5. I thought someone told us not to have negative vibes here and we should support the local industry or whatnot.

  6. For what it’s worth, just buy off- the- shelf like buying IKEA furniture. The idiot admirals and generals as proxies of the corporate and governmental gold-diggers are at it again. Lo and behold, the government yet again, gave these same goblins room to breathe and milk the system. 😒

  7. @Taib
    And that is why having generals and admirals forming a quarter of the Parliament would have been a bad, BAD idea. Similar to all other politicians, they won’t be taking care of national interests, only their own. Having them around would screw us even more with less accountability. Just look at Thai & Myanmar politics with these such a bloc.

  8. With everyone here being frustrated and mad on the extension, if we read what Marhalim had quoted, the extended date is only for the first ship and not the entire program. So the entire program seems to be in schedule even with the first ship being late. I’ll take that as a success if indeed all 3 will be delivered by August 2022

  9. Taib – “idiot admirals and generals as proxies of the corporate”

    It’s not as if Malaysia is the only place where ex senior military officials are hired for their knowledge and networking abilities.

    Also; if indeed “idiot admirals and generals” are able to engage in questionable practices; it’s our highly flawed system which enables/allows it …

    I for one happen to know of a few ex Generals who post retirement really put in a lot of effort and pride to provide value added services to the MAF.

    Taib – “d, the government yet again, gave these same goblins room to breathe and milk the system”

    No kidding …..

    It was the government who in the first place created the system ….

    Local companies acting as agents; enabling them to gain revenue : all under the illusion and delusion it actually benefits the country; but then this topic has been done to death.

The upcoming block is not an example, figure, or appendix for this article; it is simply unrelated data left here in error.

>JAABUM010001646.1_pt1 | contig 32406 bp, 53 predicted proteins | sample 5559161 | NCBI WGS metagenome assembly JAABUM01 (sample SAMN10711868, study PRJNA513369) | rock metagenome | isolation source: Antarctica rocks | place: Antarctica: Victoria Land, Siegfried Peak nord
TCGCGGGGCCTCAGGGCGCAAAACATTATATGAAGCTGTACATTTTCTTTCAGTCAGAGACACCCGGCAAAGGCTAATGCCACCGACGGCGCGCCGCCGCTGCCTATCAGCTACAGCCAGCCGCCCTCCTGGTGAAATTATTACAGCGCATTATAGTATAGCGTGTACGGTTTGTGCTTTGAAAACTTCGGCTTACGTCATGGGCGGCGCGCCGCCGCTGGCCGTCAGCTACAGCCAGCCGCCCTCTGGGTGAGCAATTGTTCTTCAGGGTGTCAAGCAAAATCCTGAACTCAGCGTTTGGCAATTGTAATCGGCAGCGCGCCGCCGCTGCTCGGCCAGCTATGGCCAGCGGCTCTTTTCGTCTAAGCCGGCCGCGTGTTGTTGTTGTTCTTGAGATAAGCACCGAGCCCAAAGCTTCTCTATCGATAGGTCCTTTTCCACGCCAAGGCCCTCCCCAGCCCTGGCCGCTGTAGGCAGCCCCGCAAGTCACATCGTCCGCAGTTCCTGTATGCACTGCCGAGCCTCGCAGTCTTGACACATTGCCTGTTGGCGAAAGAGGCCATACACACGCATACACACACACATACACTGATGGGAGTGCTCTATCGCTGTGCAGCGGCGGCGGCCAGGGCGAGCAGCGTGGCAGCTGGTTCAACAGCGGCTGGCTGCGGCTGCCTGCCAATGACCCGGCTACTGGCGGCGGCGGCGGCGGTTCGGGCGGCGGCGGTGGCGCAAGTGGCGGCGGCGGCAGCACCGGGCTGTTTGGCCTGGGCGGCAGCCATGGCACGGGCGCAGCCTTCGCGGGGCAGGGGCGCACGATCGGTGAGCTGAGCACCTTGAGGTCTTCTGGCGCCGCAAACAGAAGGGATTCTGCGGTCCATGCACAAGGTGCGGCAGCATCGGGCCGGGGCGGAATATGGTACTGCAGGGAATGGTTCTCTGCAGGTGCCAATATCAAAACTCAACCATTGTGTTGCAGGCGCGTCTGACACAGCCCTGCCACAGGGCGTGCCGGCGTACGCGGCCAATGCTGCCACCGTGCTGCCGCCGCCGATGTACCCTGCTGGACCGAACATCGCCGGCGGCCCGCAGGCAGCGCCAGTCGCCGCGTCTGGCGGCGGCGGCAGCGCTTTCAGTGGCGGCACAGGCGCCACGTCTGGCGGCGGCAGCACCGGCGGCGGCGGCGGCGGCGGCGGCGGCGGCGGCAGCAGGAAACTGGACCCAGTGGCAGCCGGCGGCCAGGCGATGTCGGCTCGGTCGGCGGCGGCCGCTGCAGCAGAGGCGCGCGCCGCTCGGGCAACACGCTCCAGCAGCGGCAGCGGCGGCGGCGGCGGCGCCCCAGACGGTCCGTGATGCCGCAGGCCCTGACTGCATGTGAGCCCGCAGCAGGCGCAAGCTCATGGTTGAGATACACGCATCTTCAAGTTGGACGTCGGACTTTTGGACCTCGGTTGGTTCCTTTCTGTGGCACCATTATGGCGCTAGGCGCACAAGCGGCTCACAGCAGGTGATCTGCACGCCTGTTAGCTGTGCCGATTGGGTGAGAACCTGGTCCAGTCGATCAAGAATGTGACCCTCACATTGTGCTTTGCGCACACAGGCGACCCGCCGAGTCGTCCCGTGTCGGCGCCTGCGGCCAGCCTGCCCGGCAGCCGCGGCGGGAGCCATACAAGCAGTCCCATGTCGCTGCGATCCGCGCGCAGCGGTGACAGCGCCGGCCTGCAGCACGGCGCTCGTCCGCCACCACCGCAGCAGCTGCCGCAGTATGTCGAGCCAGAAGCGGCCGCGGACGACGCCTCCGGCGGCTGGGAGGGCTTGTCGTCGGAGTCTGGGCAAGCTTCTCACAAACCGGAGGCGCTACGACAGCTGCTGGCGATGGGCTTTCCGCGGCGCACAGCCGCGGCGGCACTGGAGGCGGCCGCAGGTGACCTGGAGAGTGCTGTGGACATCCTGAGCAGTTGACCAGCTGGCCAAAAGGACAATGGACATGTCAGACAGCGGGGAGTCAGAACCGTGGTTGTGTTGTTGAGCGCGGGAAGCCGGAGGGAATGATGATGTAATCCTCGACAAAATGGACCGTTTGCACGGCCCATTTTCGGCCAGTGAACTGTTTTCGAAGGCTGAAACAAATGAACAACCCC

10. @Azlan @joe
    We then have a chicken and egg blame game here. No use trying to assign blame to whom in the current situation. The whole pie has turned into a ‘fruit cake’. A right mess.
    @joe. My take on a parliament with a quarter of its members from the armed forces stems from the fact that Indonesia has such a set-up. No guesses whose the Defence Minister there too. An ex General with a dubious human rights record. If we go ‘that’ way, perhaps, MinDef can buy all the toys it needs…. If we go ‘that’ way …

  11. Taib,

    As I have pointed out; there are no quick and fast solutions. It will take a concentrated and apolitical approach – with a lot of soul searching and deep thinking – to undo the rot that has set in as a result of a policy which has gone badly wrong.

  12. There is no need for the armed forces to participate in politics. The civil gov is capable enough. All that is required is review the system. Defence equipment except for local maintenance where a local company to perform the job for the manufacturer is essential should be bought gov to gov nego. Dont go through 3rd parties.
    Identify only proven local yards that can perform the job n deliver if need to built local.
    But most important civil gov must only have the nations intetest in mind n not their personal interest in mind. Any nation will suceed if the interest of the nation is put up front n not personal interest trumping national interest.
    My 2 cents

  13. Taib,

    It’s a complete different environment in Indonesia.

    The TNI occupies a place in public psyche and is a national institution in a way the MAF is not; due to history and other factors. Quite a few politicians are ex military and the TNI has still has a lot of political pull in the way the MAF doesn’t.

Leave a Reply

Your email address will not be published.


*